An alert mind was all that Ruth Noack asked students to bring to her curatorial class “Thinking with works of art”. And while they were certainly alert – many questions were asked during the few short hours I spent with the class – they also brought with them a wide range of professional experiences, from working as co-ordinators in big institutions to running their own off-spaces. More than one person said they wanted to strengthen their own curatorial practices after unfulfilling stints working in a gallery. As has often been my experience with the Summer Academy so far, today it was clear the students really appreciated having the opportunity to take time out of their regular lives and focus on their own creative practices.
The class started by continuing the student introductions from the previous day, which quickly turned into an impromptu lesson on curatorial jargon. Ruth gently encouraged her students to describe what they meant by certain phrases they used; thereby encouraging them to be self-reflective about their choice of words. She explained that many curators and arts professionals now use particular words and phrases as readymades (for instance, exhibitions always “subvert binaries” or “question power-structures”) and that, for her, jargon obscures what’s actually interesting about a concept. When writing reviews, I often find myself negatively comparing what the exhibitions says it does with what it actually does – so I really related to what Ruth was saying.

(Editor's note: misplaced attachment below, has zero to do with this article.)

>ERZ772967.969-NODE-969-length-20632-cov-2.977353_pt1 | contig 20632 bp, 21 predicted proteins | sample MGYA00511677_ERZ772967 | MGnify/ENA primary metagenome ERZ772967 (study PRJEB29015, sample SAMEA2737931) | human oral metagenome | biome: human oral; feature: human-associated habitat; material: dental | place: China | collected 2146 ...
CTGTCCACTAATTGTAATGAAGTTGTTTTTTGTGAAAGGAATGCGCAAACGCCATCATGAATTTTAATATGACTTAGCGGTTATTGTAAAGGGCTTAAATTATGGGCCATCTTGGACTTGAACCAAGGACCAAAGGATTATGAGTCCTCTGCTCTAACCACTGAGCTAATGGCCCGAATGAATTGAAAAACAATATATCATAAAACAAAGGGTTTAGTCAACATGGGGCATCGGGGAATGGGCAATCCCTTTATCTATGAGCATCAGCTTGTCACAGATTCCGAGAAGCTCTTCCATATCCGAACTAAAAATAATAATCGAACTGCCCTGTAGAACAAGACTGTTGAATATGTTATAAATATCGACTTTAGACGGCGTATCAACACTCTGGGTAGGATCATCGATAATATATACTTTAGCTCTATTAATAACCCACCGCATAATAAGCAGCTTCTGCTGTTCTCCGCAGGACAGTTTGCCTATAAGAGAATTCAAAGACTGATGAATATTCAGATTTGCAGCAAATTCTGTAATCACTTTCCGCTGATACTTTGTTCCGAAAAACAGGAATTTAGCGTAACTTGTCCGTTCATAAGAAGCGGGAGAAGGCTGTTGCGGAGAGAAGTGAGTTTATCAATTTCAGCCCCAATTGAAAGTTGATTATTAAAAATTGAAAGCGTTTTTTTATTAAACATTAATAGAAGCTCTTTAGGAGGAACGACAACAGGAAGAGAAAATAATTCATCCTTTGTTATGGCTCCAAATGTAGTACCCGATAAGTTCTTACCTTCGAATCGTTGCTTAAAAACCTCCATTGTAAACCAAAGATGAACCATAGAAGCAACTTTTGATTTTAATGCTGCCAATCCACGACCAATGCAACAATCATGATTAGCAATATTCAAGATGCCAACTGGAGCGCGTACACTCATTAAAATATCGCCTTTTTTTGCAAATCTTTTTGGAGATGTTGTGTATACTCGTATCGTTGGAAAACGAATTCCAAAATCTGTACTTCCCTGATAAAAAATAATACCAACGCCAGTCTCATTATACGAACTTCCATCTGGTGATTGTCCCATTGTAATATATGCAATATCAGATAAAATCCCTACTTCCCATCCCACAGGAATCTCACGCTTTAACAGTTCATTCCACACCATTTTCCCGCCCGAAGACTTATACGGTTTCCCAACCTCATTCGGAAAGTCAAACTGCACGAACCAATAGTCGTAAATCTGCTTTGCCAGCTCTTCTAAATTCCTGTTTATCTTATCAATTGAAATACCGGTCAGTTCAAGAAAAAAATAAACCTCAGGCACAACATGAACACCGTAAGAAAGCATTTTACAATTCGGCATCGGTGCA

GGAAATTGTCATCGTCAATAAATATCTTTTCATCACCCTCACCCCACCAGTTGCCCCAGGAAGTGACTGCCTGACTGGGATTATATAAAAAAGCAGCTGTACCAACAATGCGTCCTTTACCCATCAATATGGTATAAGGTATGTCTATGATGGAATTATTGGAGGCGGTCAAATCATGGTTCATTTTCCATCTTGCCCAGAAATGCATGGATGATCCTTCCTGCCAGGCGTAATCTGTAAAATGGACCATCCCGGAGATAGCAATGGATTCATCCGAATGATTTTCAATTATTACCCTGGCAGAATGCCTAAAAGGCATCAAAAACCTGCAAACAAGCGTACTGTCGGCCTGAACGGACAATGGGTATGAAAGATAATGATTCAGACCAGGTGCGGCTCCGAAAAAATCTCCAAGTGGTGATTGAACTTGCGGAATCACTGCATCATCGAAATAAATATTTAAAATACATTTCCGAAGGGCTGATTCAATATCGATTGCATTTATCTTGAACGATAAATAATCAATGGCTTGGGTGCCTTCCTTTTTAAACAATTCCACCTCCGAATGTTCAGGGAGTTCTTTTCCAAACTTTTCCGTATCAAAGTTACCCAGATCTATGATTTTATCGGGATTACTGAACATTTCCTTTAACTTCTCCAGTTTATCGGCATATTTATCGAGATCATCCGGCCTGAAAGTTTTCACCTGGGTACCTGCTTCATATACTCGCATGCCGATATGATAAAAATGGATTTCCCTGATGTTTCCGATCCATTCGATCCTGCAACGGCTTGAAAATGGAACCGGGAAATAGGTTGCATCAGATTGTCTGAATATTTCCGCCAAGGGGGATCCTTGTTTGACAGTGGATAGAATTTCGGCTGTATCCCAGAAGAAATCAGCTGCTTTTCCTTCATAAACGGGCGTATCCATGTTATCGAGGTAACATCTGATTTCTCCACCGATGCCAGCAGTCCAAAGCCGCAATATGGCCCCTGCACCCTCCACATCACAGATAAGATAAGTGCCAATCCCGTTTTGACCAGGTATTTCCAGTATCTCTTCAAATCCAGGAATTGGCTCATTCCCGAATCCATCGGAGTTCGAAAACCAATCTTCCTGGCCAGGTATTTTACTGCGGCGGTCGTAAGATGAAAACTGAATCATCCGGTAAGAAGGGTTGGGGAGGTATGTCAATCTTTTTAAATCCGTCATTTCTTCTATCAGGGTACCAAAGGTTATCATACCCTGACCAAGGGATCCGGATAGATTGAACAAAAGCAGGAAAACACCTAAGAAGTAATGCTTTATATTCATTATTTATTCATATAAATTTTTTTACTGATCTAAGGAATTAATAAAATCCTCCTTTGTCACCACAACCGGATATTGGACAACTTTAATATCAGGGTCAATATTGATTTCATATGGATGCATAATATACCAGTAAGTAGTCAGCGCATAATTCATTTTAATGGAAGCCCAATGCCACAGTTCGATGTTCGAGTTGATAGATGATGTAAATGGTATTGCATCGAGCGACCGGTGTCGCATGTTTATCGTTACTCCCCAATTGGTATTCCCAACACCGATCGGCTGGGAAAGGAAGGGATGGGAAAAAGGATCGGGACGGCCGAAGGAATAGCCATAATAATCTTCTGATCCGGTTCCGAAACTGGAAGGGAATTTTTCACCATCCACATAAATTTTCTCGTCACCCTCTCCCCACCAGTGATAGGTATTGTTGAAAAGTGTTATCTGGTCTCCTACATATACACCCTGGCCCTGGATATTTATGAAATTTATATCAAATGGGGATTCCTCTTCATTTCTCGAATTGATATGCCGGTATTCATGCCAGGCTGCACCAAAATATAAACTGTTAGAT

Beyond this Ruth talked about her life as a freelance curator, introducing some of her recent exhibition projects, such as the exhibition Sleeping as a Vengeance, Dreaming of a Life, which came from a study group she lead at DAI, but also opened up about the precocity of working in the arts without institutional support. This lead to a conversation on how, when and why to say no to projects that had everyone offering their own experiences about how they deal with balancing fulfilling projects with projects that pay well.
Yesterday evening I went with some Summer Academy students and staff to the Almkanal for an early evening swim. It’s only a short walk from the fortress, and I can’t believe it’s taken me two weeks to make my way over there. Even if (like me) you’re not a big swimmer it’s still fun because the water runs really fast so all you have to do is jump in and float along until you find a good spot to get out again. If you haven’t already tried it out, I recommend going tomorrow before the Kunstverein opening (where you can see what Ai Akwara and his students have been up to in their painting and singing class) and before the big storm on Thursday!
31 July 2018
by Chloe Stead
Chloe Stead is a writer and critic based in Berlin. Her criticism has been published by frieze, frieze d/e, Spike Art Quarterly, Sleek, Art + Australia and AnOther Magazine. Her fiction was featured most recently in Pfeil Magazine #8, published by Montez Press.
She holds a BA from Goldsmiths University of London and an MA from the Hochschule für Bildende Künste Hamburg.